Sitting crouched down behind the counter of her grocery store, Lee Kien greets every customer that walks through the door with a warm smile, and converses with them in their native tongue, as if they have all been friends for sometime.
Kien explained that she tries to channel the way her mum use to run the family grocery store back in her hometown of Savannakhet, Laos.
“My mum had a lot of respect for her customers who would travel far to come visit her. So I’ve been involved with owning a business for years, and where ever I’ve gone my customers have followed me,” she said.
Arriving to Australia as a refugee to escape the Laos ‘secret war’ in 1977, Kien has been running her store in Sydney’s southwest suburb of Bonnyrigg for the last 13 years. But before the turmoil that forced her to flee, Kien had dreamt of becoming a nurse because she enjoyed the idea of wanting to help other.
But while that dream never came to fruition, Kien’s kind-hearted generosity and compassion is known in the local community. Boxes of coconut cream, bananas, and bags of rice are often donated by Kien to the local Laos temple. Other times, Kien said she gives money to families when someone passes away as a symbol of her condolences.
“I always think it’s important we do things from the heart. Even though I own a shop, I can’t always take people’s money. I always look to see if we can give, and if we can, we give,” she said.
Kien said her own personal hospitality to give has stemmed from seeing the strength and determination her parents had in raising her and her 11 siblings. She recalled that no matter how expensive it was to send her to Chinese school in Laos, their main concern was about giving her an education.
“My father always told me, ‘As long as you’ve got two hands don’t be shy to work’,” she said.
Kien’s charitable nature is also reflective in her faith in Buddhism, which she has since practiced at an early age. When she was growing up, Kien said she would get up every day to prepare for the morning alms.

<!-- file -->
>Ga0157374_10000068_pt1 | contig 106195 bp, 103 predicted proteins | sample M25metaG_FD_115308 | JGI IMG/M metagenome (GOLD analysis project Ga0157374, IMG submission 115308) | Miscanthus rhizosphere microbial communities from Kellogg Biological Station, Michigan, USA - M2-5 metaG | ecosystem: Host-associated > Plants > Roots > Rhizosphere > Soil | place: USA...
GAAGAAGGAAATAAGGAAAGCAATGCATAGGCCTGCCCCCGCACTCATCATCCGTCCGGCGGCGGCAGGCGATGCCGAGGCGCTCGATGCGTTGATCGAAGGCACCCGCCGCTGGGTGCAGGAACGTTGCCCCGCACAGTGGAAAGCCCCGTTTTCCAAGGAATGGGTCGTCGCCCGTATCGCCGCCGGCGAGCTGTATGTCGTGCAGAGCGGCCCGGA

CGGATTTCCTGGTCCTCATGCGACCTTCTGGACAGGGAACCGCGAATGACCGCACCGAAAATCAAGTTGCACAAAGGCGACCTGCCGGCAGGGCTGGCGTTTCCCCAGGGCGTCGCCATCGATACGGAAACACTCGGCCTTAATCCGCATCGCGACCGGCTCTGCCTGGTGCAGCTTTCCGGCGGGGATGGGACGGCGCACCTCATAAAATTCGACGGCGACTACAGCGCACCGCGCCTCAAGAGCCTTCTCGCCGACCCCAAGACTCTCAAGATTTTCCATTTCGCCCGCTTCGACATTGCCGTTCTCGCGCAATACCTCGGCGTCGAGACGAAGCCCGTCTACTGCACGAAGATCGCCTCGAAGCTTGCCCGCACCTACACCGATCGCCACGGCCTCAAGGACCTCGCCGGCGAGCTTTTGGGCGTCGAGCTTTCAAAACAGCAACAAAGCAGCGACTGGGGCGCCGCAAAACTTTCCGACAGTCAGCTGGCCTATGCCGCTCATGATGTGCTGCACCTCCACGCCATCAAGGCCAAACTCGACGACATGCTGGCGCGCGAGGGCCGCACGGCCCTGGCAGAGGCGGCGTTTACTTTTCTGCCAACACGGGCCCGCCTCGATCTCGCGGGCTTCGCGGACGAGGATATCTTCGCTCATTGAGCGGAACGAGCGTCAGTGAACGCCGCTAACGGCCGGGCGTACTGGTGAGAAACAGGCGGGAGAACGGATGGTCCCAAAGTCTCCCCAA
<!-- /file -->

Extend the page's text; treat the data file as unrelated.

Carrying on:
“Every morning the monks would pass our house, so I had to get up at 5a.m. to steam the rice and cut the bananas, before I had to stand outside of our house and donate it. But this was something no one taught me, I just learnt on my own,” she said.
When she’s not giving, Kien can be found attending to the hairstyles of elderly people at a nearby nursing home every Wednesday from 1pm to 3pm. She completed her hairdressing licence at Liverpool Tafe, initially as an interest and as a potential career but nothing ever became of it. Kien said this was mainly because as she had just completed her certificate, she had met her husband, who at the time owned a grocery store, and ended up working with him.
“Everybody is usually waiting in line,” she said of her visits at the nursing home. “They would bring me a picture to show me how they want their hair. I can see that when I visit I make them happy, and that makes me happy.”
Now in her mid-60s and a mother of three, Kien said there is still no sight for retirement, and if it does happen, she said it would just mean more time to help others, including babysitting her first, newborn granddaughter.